Depardieu tax exile move 'shabby' - French PM Ayrault

A photo taken on 12 December in the Belgian village of Estaimpuis shows a photo on a tablet featuring French actor Gerard Depardieu posing on 7 December with the local butcher and her employees
Image caption This photo shows Depardieu visiting a butcher's shop in the Nechin area

French Prime Minister Jean-Marc Ayrault has described the decision of film star Gerard Depardieu to move to Belgium to avoid higher taxes as "shabby".

He suggested that Depardieu's move to the small town of Nechin, just over the border from the French city of Lille, was unpatriotic at a time of cutbacks.

Nechin's mayor revealed this week that Depardieu, 63, had taken up home there.

Some of France's wealthiest citizens are feeling victimised by the Socialist government, a BBC correspondent says.

There is a general disgruntlement in business circles over the tax rates, the BBC's Hugh Schofield reports. Luxury goods magnate Bernard Arnault made headlines three months ago when he announced plans to relocate to Belgium, denying it was for tax reasons.

However Depardieu's departure, our correspondent adds, is seen as less damaging to the government as his political views are known to be on the right and he is regarded as a rather grumpy, temperamental character.

Belgian residents do not pay wealth tax, which in France applies to individuals with assets above 1.3m euros (£1m; $1.7m), starting at a rate of 0.25%. Nor do they pay capital gains tax on share sales.

Next year, the top rate of income tax in France is due to become 75% on earnings above 1m euros. It is currently 50% in Belgium.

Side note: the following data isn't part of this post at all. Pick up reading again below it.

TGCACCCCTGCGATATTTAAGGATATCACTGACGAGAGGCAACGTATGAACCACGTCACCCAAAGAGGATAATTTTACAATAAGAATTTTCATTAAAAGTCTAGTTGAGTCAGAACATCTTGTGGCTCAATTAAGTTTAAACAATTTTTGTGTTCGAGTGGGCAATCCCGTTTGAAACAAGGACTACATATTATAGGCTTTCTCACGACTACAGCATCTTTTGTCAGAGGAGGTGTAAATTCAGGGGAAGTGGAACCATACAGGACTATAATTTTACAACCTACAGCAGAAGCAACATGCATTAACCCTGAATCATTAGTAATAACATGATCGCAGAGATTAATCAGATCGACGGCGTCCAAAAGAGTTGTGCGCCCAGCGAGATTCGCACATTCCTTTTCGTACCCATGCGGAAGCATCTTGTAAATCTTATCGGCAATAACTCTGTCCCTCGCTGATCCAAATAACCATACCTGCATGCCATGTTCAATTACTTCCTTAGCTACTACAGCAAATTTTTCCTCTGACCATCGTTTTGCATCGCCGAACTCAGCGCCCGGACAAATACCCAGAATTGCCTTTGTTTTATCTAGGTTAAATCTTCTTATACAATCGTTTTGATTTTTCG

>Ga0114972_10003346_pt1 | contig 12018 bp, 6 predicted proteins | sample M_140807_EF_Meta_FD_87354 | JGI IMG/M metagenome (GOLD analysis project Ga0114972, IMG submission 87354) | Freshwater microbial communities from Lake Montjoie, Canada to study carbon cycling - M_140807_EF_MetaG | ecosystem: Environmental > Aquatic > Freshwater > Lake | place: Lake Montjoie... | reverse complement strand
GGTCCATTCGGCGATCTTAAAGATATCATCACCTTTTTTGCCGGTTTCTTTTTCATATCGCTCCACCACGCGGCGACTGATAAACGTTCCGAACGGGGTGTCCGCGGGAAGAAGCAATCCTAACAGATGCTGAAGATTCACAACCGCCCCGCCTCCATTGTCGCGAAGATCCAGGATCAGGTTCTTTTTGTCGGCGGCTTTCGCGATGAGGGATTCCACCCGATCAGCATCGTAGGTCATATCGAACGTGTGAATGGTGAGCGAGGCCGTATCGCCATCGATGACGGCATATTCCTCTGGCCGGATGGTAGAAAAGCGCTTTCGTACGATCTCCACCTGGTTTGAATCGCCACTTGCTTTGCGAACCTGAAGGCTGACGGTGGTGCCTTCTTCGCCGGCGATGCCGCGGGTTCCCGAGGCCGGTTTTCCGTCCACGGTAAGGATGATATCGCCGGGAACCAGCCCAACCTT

'Bucolic setting'

Speaking on the France 2 TV channel, Mr Ayrault said: "I find this quite shabby... All that just to avoid paying tax."

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Media captionFrench wealthy 'victimised by tax'

Depardieu was a "great star" whom "everyone loves as an artiste", he added.

However, according to the prime minister: "Paying a tax is an act of solidarity, a patriotic act."

French conservative opposition politician Jean-Francois Cope said the departure of Depardieu was "distressing for the country and its image".

"You don't see leading business figures or huge stars moving out of Belgium, Britain, Germany or Italy," he added.

Depardieu is celebrated for such cinema roles as Cyrano de Bergerac and Obelix in the Asterix series, and can command 2m euros per film.

Image caption This is the house said to have been bought by Depardieu in Nechin

The mayor of Nechin, Daniel Senesael, said the actor had other reasons for moving to his area, which is already home to some 2,800 French citizens including the Mulliez family, owners of French hypermarket chain Auchan and the Decathlon sports stores.

"I think he wanted to enjoy the atmosphere in Belgium, our identity, the rural, bucolic setting," he told RTL radio.

However, our correspondent says it is quite obvious that the main reason for the move is for tax reasons.

It appears Depardieu's new home is an old customs officer's house, showing just how close it is to the border, he adds.

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